The Worth of Work Unfinished

Jun 15, 2020

My one-year-old has lately begun to “color.” A supply of pencils, crayons, and paper sits ever-ready at his small table in the corner of the kitchen, and when he first wakes up, or whenever he finds a free moment in his little day, he hastens there to draw, with all seriousness, beautiful inscrutable lines and swirls and loops. So intent is he that I sometimes have a hard time tempting him away for the day’s other tasks; he ignores offers even of snacks or outside play; I have to lift him, wailing and wriggling, to carry on with things I deem more needful: mealtime, bath-time, bedtime. 

But, of course, I am too big for him to lift or pull away from my work of cooking or cleaning, even when he deems me needed elsewhere. All stern and patient, I, who tear him away from the work that absorbs him, explain that mama needs to finish her work before she can go to help pick up the blocks or rescue the stuffed puppy. 

This is a double standard, and maybe it is not wrong. I, the parent, do have responsibilities that my son cannot yet understand. Food appears on his plate with the regularity of sunrise, and he cannot realize that it’s because of work I have had to finish over against his pleas. The parent, the provider, the protector, has a right, by the dignities and duties of his office, to privilege the finishing of his work over his child’s. 

But there are many, many times that I privilege my work over others’ needs for reasons of selfishness rather than responsibility. I do not like baskets of unfolded laundry, dishes stacked in the sink, weeds overtaking my garden, chore lists left unchecked. And I have moods in which I will shush my baby’s interruptions—shorten conversations—skip opportunities where I could have brought comfort or consolation—to finish something so petty as dusting baseboards.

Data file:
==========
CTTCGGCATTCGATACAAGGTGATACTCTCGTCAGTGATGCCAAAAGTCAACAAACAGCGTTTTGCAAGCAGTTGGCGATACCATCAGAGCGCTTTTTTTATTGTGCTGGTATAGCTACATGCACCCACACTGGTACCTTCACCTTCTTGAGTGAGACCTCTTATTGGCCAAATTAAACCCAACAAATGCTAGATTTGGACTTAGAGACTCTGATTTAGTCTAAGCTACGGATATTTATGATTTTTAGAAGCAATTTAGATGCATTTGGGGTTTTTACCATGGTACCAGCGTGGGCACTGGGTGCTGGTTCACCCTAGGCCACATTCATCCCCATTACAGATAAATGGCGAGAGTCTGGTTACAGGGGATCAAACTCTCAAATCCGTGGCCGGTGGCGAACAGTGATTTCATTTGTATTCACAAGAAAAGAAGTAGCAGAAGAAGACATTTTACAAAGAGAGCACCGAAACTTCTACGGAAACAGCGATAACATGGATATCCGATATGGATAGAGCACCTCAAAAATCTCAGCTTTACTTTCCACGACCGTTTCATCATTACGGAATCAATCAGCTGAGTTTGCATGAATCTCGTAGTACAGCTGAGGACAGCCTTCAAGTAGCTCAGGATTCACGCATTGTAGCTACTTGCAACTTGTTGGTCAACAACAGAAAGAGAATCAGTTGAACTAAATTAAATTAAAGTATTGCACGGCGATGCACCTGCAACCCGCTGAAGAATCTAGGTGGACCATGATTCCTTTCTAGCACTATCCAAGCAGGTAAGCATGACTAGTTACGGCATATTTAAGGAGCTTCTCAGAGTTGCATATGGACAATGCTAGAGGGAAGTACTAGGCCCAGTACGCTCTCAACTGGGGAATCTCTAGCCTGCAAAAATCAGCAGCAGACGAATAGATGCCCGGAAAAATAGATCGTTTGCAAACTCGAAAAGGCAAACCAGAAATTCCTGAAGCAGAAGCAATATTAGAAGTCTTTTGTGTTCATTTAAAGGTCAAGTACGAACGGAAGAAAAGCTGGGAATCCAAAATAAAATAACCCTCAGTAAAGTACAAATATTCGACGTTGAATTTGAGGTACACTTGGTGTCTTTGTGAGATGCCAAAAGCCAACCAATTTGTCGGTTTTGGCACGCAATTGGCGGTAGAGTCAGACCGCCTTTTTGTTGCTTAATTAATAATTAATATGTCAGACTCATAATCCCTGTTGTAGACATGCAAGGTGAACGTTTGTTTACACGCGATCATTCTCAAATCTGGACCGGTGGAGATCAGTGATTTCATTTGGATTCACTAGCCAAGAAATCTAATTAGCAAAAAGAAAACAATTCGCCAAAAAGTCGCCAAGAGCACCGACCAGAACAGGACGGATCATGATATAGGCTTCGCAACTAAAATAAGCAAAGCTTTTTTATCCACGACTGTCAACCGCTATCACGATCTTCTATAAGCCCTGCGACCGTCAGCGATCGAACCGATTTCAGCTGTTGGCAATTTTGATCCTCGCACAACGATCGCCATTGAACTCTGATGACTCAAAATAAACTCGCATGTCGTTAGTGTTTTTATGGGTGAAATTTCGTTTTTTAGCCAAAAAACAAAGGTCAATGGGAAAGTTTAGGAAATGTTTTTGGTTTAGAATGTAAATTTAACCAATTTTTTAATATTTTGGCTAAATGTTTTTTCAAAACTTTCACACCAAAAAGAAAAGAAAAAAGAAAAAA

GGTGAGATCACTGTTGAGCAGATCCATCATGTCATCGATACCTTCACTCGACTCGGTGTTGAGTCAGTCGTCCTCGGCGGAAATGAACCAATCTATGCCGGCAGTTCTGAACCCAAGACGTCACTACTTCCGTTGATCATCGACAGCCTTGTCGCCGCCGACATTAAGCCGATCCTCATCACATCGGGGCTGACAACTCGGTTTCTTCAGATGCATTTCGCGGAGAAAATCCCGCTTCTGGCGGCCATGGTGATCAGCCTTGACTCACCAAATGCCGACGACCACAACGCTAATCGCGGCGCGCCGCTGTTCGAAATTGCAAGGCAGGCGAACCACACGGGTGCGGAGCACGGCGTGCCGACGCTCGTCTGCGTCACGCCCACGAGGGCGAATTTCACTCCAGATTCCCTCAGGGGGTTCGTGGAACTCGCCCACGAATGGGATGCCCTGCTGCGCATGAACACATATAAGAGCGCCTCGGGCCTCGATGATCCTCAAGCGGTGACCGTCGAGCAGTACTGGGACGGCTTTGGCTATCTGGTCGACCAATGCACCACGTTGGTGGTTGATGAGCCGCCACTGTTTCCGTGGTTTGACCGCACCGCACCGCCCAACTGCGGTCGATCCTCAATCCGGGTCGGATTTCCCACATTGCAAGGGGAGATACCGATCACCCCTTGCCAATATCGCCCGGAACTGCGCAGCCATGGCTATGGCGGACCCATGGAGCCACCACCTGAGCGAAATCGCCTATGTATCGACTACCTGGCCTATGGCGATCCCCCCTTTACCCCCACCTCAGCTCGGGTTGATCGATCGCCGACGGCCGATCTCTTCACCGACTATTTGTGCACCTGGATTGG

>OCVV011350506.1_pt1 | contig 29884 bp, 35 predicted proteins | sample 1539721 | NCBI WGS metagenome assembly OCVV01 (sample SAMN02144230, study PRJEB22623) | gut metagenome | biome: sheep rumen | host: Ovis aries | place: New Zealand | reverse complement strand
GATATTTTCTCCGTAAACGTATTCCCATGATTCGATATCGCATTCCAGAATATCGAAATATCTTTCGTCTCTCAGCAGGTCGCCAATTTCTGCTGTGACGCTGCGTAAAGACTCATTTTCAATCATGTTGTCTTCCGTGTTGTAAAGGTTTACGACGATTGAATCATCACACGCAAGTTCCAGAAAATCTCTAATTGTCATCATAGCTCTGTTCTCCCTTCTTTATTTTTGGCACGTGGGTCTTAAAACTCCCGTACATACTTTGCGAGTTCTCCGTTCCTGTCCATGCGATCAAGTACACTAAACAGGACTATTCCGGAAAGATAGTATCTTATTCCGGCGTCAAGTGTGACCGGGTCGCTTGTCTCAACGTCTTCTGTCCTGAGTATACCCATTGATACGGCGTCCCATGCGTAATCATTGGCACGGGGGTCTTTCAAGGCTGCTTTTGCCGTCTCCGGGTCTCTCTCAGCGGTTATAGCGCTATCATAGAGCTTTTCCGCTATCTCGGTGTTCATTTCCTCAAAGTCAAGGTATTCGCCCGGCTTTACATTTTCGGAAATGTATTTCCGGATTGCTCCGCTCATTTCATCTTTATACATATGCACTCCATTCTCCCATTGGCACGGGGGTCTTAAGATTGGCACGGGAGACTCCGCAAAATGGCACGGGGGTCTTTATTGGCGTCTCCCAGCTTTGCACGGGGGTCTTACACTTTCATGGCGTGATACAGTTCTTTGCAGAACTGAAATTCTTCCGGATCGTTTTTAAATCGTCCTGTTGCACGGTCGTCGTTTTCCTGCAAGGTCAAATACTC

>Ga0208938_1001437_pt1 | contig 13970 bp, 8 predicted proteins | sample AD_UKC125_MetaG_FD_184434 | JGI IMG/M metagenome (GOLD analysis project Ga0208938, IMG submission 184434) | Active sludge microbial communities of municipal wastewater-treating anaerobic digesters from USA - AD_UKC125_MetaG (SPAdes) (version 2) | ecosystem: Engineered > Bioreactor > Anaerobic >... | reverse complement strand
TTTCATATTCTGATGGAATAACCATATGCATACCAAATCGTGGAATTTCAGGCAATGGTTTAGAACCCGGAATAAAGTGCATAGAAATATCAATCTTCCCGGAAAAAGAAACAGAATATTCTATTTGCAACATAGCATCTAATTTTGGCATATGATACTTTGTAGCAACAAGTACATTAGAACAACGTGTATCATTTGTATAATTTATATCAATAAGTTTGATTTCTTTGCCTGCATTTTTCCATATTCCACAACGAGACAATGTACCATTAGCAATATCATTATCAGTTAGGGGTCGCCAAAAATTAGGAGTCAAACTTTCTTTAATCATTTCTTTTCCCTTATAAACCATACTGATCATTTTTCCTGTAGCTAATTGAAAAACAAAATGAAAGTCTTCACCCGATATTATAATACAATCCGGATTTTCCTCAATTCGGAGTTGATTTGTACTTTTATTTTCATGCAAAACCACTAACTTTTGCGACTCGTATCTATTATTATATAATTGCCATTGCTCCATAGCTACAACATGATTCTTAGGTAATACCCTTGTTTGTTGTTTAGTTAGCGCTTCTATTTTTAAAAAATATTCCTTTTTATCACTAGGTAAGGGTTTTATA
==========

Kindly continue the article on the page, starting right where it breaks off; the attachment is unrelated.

I am a parent; I have responsibilities. But then, many of the tasks I assign myself—even many that are needful in their turn—are loops and lines on a piece of scratch paper, compared with a greater summons. 

For whatever else I am, I am the child of my Father in heaven, Who may call me from my work to finish His. St. Benedict says in his Rule that monks who “cherish Christ above all” take the “first step of humility,” which is “unhesitating obedience”; given a command from their superior, they “immediately put aside their own concerns, abandon their own will, and lay down whatever they have in hand, leaving it unfinished” (5.1-4, 7-8). 

Put aside—abandon—lay down—leave unfinished: These phrases gall my checklist-cherishing soul. But what I see as mess might image the soul that cherishes Christ more. After all, unfinished work litters the Gospel landscape. Peter and Andrew “straightway left their nets” to follow the calling Christ; James and John, not to be outdone, “immediately left the ship” and, with it, their father. All four together just walked away, left the fish from the miraculous catch flopping on the beach. Matthew, too, “left all, rose up, and followed” when Christ came; perhaps some lucky ones slipped into the city without paying their taxes. 

Conversely, the mark of the man not worthy to follow Christ is that he weasels for a way to first finish his work. The festal invitation “Come; for all things are now ready,” permits no excuse. Whoever begs field or ox or wife will be shut out from the wedding supper; whoever tries to bury his father will be sent away. 

“Never,” says Benedict, “turn away when someone needs your love” (4.25-26). Given the chance, of course, it behooves us to seek the completion of what we have begun; the faithful servant does not dilly-dally after distractions. But the servant’s work is not finally the Master’s tasks but the Master’s will. The child waits upon the Father’s voice. Humility, obedience, and love move the Christ-cherishing soul; and we all are living on given land, seeking its good by the work of our hands, awaiting the Jubilee that will pluck us from the place of our labors and restore us to the place of our inheritance. 

So take heart: the work unfinished at end of day, the lists unchecked, the dreams unrealized, may be the measure of your love.

Lindsey Brigham Knott

Lindsey Brigham Knott

Lindsey Knott relishes the chance to learn literature, composition, rhetoric, and logic alongside her students at a classical school in her North Florida hometown. She and her husband Alex keep a home filled with books, instruments, and good company.

The opinions and arguments of our contributing writers do not necessarily reflect those of the Institute or its leadership.

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